17. Anonymous9:19 AM EDT

    Gorgeous Quilt...I'd do the border as I wanted. NOBODY except a die hard "INSANE" person would even notice. I've seen this quilt in many places and I don't notice is something is different. I just see all the cute blocks and bold colors and that's fine. Nobody will really KNOW if you don't tell.
    Also stimulated by your basement/sewing room clean. I did the same and now I'm happy to sew in there today. LOVE YOUR BLOGS

  18. Anonymous9:20 AM EDT

    I don't mind that the borders "end where they end," and that is SO unlike me. I do think that, if I were Salinda, I would have massaged that upper left corner into matching. Which would have left the lower left as the only wonky one....hummm. Maybe the wonkyness doesn't bother me because the lower left corner does end rather squarely (the upper left bothers me more.)

    In any case your quilt is wonderful, and I think you should do what would, in the long run, bring you most joy.


  19. it ends where it ends!!!! be true to the spirit of the quilt and just go for it! looks gorgeous, by the way.

  20. So beautiful, Bonnie! I'm so over brown, too, but after inheriting tons of it when my mom and mom-in-law downsized, I feel a bit stuck. You can add it to scrap quilt with bright colors, but that doesn't use up much if you still want the quilts to be bright. I know I need to make some brown quilts to really bring it down...not many of those that I like.

  21. Awesome! I bought the book with this quilt, but it doesn't give any directions!:( I'm not ready for that so I guess I'll have to enjoy your pictures. I love the colors.
    I say do what YOU want with the borders. I'm not experienced enough to know how to make it work, but it would bother me if it were "off". I wish it didn't. Maybe it wouldn't by the time I'd done all that work and just wanted to be done with it, I wouldn't care!

  22. You know, I loved looking at the inner quilt so much I hardly noticed the border corners -- until you said "notice the corners"!! I'm just mesmerized by the color and all the blocks. Maybe I would have tried to make the corners less noticeably 'off' but after the years it probably took, maybe not!

  23. I'm glad you are the insane one and I can just look and enjoy! I made a similar pieced border and I did it with paper piecing. Determine the size of the squares and draft your own block. There isn't much waste if you cut squares and then cut each one on the diagonal for the corners. It went very fast. I like what Tonya said, "be true to the SPIRIT of the quilt". Love it and your quilt!!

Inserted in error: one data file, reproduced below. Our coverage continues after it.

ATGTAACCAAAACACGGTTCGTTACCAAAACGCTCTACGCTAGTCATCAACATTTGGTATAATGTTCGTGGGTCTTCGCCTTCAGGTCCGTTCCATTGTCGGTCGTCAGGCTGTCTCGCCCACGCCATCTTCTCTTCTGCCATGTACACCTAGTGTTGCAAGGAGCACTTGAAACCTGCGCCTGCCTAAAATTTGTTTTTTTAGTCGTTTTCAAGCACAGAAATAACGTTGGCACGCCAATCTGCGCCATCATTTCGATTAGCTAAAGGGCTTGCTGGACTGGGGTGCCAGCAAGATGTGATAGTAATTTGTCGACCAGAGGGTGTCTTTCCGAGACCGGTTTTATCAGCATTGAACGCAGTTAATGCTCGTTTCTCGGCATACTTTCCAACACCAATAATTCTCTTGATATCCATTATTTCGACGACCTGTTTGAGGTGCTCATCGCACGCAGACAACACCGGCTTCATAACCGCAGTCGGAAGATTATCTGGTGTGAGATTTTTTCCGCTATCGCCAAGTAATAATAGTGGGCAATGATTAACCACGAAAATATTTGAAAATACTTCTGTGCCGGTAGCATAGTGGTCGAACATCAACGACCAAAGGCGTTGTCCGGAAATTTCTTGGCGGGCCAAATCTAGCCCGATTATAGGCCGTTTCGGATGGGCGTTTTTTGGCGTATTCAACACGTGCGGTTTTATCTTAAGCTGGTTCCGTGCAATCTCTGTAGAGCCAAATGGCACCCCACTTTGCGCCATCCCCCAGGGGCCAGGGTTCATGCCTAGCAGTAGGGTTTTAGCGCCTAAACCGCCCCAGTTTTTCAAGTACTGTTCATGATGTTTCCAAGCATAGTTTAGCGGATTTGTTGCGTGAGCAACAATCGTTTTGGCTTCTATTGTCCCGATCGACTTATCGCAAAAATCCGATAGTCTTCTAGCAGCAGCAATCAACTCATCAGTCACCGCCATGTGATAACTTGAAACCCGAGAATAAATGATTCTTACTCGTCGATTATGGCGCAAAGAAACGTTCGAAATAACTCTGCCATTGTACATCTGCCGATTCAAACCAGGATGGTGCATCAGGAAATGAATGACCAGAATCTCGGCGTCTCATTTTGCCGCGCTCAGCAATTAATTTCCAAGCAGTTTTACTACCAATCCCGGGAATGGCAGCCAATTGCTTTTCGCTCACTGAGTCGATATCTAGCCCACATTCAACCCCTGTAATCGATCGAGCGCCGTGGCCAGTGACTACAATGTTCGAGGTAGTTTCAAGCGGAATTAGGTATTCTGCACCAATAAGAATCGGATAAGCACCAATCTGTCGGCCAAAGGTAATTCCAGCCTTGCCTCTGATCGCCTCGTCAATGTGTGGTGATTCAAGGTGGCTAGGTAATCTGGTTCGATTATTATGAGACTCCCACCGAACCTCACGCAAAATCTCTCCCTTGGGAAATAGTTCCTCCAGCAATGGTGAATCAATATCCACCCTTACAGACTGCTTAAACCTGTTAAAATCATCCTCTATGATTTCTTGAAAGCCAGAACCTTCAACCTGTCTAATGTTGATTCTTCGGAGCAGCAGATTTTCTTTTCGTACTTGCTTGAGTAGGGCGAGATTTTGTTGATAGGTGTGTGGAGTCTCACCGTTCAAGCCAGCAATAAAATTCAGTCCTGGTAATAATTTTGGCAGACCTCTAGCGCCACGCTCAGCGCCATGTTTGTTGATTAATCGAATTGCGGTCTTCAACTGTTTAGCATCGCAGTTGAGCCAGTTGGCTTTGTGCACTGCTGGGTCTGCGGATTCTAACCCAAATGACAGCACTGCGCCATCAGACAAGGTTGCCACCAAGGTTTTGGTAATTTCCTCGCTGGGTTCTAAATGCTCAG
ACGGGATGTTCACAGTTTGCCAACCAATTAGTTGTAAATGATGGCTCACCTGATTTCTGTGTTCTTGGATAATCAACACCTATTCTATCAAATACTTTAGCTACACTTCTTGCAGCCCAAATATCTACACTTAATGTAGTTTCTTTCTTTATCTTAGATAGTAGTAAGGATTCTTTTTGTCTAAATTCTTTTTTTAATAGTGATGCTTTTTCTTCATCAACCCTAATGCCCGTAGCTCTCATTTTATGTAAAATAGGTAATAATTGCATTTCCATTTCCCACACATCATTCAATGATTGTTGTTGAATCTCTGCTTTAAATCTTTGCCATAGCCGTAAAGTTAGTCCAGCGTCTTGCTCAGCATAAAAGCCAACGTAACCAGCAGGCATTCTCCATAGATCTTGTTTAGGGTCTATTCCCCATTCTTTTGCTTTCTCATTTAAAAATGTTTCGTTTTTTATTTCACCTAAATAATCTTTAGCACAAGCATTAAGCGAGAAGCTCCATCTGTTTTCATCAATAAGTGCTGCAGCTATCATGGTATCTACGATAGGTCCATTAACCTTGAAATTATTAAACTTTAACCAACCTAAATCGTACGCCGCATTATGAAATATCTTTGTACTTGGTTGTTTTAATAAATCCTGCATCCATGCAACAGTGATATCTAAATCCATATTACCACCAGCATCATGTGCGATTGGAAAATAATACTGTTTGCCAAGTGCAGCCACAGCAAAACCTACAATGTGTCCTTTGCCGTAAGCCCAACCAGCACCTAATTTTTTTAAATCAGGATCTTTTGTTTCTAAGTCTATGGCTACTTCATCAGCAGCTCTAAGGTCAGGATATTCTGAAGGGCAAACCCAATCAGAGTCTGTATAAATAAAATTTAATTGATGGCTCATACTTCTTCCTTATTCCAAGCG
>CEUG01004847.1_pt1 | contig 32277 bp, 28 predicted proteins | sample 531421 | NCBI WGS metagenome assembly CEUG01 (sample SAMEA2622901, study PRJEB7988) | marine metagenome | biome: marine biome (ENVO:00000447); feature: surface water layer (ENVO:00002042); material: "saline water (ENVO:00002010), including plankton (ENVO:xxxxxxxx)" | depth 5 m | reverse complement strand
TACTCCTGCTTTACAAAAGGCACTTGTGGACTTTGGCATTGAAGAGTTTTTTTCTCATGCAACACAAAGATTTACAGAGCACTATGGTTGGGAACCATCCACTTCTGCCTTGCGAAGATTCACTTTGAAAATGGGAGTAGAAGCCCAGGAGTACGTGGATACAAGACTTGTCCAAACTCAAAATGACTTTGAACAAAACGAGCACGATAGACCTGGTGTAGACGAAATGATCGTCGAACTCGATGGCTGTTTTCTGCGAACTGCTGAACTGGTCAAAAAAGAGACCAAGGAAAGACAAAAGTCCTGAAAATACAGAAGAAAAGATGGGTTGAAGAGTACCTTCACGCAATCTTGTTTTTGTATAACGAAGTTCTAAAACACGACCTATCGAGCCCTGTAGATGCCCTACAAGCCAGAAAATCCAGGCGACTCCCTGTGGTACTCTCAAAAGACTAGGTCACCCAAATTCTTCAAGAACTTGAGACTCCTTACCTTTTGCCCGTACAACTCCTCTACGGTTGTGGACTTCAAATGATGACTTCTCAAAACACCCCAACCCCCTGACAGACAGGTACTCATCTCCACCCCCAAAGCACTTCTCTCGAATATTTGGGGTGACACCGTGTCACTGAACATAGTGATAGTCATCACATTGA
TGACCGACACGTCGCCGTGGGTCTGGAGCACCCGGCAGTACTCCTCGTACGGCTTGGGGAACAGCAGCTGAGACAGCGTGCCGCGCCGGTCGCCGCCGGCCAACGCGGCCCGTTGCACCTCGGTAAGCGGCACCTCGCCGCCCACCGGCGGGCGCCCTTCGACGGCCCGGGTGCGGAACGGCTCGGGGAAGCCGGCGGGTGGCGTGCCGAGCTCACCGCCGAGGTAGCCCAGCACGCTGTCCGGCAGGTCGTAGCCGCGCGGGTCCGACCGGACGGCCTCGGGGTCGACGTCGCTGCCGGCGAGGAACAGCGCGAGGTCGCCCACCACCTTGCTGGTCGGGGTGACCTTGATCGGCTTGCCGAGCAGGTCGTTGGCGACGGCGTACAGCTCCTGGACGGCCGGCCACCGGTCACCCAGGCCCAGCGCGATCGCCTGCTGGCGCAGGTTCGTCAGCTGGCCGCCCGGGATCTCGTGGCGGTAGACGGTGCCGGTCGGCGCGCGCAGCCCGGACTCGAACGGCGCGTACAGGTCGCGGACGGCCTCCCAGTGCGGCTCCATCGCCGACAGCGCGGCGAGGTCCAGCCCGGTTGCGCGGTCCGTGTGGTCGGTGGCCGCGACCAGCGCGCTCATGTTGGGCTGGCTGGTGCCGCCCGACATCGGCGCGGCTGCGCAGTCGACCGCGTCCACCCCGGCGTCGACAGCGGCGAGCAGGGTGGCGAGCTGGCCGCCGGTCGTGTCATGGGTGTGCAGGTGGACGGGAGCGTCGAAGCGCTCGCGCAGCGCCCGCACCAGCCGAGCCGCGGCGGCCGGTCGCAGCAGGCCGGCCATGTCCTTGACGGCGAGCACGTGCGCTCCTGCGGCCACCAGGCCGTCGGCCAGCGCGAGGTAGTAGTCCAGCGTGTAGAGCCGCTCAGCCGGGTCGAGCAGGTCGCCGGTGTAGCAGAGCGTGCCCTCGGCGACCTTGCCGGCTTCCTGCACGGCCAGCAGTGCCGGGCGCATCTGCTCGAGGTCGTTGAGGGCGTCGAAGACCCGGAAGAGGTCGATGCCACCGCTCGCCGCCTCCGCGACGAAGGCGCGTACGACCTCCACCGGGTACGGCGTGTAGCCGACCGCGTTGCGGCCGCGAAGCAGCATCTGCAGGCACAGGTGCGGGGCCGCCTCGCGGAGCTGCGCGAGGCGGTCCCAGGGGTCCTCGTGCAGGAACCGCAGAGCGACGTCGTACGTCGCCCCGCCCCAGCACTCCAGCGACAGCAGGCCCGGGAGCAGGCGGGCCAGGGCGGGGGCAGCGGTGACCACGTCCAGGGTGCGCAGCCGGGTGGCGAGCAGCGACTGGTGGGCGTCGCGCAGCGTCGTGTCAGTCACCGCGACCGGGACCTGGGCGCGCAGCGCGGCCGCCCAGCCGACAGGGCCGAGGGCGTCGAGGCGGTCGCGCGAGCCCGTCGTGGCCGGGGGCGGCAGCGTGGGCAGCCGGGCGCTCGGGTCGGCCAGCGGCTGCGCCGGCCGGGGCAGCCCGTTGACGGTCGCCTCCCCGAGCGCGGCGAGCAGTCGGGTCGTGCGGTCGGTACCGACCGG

24. Hi Bonnie, I made a border similar to that in three colours. I used Seminole piecing technique. It was a nightmare to get it to fit, but in the end, I made it, then added a plain border between the quilt top and the Seminole in the same colour as the base of the border so that it just melted in. Looks great and the borders go around the corners. I alsways say to my students - "can you live with it" when they ask me questions like that. Me thinks that if you are asking the question, you would hate yourself later for not doing it "right"

  25. That amazing quilt is quite an accomplishment! It is your choice to make, but personally, I would have to nip and tuck and make that border match up! The wonky corners are the main thing catching my eye in that photo, distracting from the beautiful blocks. I would most likely make the border with rectangles and triangles to minimize the seams and the waste.

  26. Anonymous9:39 AM EDT

    Incredible, thanks for sharing both the quilt and the journey

  27. Love it! Absolutely wonderful finish, Bonnie.

  28. wow! that would drive me over the edge! it's beautiful. as far as the borders go, i do not think you should just let it end wherever. i found my eye kept going up to that top left corner on salina's quilt. i think i would just do something simple but symetrical, even if it meant having a cornerstone in that border. i understand wanting to repro it as is, but that corner detracts from the complexity and beauty of the center, at least in my opinion. whatevery you do, bonnie, it will be stunning. it always is! :)

  29. You've already altered the pattern somewhat. If you can do the math to make the corners work out -- and of course you can -- I think you should. Making them exactly as Salinda did is akin to those ersatz primitive embroideries -- the made-now designs with fake prim letterin, 'she done the best she could,' which is just so...so...unauthentic!

  30. Absolutely amazing!

  31. My inner "quilt police" can usually be found at the donut shope.
    Gives me lots of room to play the way I want to on a quilt.

  32. Blew my skirt up! This is just awesome. Thanks for the insight on how you organized your piecing so that it was do-able over time.